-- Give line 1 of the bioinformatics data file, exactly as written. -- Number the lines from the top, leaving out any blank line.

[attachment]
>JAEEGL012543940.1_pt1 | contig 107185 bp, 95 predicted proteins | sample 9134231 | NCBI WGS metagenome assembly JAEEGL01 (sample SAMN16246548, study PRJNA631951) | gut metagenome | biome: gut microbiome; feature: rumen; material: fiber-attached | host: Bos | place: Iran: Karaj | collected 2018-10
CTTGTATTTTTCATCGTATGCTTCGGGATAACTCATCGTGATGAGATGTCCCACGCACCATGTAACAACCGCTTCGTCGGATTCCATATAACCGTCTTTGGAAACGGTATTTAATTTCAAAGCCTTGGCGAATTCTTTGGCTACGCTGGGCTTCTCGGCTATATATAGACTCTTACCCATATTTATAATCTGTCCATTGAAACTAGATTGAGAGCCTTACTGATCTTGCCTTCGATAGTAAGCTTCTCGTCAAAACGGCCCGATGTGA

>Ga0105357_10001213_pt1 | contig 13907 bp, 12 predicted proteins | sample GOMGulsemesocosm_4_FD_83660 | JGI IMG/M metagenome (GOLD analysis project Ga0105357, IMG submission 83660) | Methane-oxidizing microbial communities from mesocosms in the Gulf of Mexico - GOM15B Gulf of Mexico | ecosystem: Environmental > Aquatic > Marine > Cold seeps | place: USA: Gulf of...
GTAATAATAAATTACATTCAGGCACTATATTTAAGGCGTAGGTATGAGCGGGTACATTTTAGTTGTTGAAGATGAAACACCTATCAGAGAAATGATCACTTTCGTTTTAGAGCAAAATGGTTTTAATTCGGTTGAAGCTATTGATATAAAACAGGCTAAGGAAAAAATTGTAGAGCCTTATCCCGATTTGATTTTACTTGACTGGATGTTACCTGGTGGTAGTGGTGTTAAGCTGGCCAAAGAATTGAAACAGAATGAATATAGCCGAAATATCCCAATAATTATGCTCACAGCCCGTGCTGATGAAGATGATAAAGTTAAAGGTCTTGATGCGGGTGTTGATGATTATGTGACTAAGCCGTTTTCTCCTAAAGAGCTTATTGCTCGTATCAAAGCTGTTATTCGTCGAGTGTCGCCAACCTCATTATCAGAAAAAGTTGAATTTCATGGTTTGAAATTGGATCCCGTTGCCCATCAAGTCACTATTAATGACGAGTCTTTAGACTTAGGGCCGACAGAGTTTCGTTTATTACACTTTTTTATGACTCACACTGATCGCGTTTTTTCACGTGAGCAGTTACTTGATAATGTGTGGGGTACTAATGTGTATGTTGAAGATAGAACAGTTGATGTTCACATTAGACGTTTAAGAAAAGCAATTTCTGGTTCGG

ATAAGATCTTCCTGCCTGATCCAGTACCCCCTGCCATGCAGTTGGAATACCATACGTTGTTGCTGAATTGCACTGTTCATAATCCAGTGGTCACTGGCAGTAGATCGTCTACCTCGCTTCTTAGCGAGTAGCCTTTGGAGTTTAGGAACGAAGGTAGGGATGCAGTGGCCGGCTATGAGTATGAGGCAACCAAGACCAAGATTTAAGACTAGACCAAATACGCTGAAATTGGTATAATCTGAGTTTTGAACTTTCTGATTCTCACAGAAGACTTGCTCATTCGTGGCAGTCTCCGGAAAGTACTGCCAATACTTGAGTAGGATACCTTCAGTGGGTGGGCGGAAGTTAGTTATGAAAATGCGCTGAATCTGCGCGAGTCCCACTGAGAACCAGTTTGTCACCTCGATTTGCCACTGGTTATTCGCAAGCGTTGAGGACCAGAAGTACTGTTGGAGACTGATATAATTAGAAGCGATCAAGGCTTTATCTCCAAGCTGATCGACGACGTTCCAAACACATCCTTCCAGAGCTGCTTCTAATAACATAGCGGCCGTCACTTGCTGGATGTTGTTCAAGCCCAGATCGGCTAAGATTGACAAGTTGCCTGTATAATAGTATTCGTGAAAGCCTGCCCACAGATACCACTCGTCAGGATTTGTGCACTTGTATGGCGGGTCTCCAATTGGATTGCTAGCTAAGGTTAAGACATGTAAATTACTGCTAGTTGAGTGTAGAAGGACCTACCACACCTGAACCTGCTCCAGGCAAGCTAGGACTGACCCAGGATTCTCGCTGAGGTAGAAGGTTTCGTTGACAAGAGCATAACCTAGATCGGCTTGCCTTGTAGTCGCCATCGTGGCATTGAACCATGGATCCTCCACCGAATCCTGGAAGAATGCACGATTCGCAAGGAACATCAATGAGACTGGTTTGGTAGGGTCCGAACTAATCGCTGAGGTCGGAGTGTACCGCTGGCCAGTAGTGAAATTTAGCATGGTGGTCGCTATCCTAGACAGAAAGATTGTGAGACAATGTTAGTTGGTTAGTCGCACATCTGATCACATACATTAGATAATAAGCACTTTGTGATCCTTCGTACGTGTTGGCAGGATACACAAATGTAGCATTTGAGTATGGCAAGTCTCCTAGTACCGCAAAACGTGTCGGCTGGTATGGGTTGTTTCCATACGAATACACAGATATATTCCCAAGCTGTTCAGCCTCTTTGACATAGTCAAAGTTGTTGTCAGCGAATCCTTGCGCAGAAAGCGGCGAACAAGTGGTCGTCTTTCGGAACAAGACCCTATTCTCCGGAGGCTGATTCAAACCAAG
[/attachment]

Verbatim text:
>JAEEGL012543940.1_pt1 | contig 107185 bp, 95 predicted proteins | sample 9134231 | NCBI WGS metagenome assembly JAEEGL01 (sample SAMN16246548, study PRJNA631951) | gut metagenome | biome: gut microbiome; feature: rumen; material: fiber-attached | host: Bos | place: Iran: Karaj | collected 2018-10